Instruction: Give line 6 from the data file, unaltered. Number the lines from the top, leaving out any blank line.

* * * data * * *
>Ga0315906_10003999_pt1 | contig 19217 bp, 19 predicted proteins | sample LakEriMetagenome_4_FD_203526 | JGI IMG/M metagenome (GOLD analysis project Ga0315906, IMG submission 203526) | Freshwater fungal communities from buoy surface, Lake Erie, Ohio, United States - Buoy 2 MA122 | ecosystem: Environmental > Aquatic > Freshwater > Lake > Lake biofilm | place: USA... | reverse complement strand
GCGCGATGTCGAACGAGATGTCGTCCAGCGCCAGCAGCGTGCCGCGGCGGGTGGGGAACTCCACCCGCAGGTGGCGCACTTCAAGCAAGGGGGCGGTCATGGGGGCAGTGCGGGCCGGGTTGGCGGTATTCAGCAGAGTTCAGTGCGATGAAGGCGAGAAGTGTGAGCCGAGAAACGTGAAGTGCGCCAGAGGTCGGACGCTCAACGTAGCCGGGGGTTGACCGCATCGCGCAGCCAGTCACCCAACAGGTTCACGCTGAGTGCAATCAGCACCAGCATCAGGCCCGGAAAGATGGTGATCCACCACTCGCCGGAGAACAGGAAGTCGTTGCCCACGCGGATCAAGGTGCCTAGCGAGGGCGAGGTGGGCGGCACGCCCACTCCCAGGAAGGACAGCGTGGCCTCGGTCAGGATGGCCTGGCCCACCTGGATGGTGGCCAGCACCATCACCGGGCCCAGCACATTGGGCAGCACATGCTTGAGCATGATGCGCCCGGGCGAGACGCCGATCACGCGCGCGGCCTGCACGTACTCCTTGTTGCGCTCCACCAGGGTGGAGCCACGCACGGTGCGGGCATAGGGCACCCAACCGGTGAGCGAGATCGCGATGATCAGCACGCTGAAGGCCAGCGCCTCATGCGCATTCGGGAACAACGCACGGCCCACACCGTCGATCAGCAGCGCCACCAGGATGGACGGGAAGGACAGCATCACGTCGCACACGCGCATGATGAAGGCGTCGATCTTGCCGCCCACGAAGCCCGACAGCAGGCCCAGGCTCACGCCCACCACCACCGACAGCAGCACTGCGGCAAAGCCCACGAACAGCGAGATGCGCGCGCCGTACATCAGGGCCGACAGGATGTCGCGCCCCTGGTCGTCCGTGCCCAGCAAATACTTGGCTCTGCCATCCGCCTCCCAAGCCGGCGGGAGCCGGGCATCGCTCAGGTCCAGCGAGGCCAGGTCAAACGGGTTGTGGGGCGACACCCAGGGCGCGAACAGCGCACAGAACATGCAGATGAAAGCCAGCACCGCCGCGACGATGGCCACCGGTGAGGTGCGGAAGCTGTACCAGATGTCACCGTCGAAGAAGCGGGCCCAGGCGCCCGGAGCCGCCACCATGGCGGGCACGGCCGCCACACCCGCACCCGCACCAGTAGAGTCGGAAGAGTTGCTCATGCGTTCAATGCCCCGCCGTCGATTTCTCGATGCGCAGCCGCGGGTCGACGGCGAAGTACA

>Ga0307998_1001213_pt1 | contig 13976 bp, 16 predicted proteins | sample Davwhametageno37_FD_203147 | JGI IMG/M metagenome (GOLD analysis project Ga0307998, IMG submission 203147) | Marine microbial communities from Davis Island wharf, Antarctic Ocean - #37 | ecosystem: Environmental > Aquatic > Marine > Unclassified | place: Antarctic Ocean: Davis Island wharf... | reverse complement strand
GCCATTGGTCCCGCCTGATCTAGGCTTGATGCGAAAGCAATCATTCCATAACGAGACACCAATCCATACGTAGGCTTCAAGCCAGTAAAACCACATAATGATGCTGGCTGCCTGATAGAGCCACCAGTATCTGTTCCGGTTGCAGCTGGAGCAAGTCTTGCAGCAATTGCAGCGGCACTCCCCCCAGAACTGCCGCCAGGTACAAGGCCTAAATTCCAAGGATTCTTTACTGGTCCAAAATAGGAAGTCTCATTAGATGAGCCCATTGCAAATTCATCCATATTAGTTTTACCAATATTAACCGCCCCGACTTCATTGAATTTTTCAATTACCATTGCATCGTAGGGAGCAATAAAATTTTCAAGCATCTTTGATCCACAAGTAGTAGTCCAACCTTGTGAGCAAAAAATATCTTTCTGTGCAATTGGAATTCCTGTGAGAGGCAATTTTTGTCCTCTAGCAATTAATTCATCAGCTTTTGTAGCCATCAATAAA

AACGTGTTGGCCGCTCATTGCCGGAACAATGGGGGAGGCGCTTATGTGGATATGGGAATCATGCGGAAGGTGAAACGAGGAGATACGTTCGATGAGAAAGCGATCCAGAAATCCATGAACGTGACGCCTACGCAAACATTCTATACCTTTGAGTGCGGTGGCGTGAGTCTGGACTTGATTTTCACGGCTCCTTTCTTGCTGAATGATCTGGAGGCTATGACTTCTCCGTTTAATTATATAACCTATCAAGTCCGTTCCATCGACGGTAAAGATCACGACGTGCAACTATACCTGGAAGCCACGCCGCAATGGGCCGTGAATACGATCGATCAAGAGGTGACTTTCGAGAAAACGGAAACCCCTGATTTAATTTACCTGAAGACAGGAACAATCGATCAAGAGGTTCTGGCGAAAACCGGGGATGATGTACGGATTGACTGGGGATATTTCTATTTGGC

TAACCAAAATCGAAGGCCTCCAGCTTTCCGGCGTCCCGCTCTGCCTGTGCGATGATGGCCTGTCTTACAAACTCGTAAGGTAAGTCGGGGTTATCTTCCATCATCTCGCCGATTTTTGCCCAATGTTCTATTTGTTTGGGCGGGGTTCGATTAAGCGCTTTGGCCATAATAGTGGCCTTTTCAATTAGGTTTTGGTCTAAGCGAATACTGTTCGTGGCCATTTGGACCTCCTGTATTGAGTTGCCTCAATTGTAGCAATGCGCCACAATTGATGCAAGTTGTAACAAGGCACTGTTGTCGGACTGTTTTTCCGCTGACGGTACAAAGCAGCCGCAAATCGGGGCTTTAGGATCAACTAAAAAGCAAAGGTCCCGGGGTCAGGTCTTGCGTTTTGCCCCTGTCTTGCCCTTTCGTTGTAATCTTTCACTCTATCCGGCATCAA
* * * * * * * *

TAACCAAAATCGAAGGCCTCCAGCTTTCCGGCGTCCCGCTCTGCCTGTGCGATGATGGCCTGTCTTACAAACTCGTAAGGTAAGTCGGGGTTATCTTCCATCATCTCGCCGATTTTTGCCCAATGTTCTATTTGTTTGGGCGGGGTTCGATTAAGCGCTTTGGCCATAATAGTGGCCTTTTCAATTAGGTTTTGGTCTAAGCGAATACTGTTCGTGGCCATTTGGACCTCCTGTATTGAGTTGCCTCAATTGTAGCAATGCGCCACAATTGATGCAAGTTGTAACAAGGCACTGTTGTCGGACTGTTTTTCCGCTGACGGTACAAAGCAGCCGCAAATCGGGGCTTTAGGATCAACTAAAAAGCAAAGGTCCCGGGGTCAGGTCTTGCGTTTTGCCCCTGTCTTGCCCTTTCGTTGTAATCTTTCACTCTATCCGGCATCAA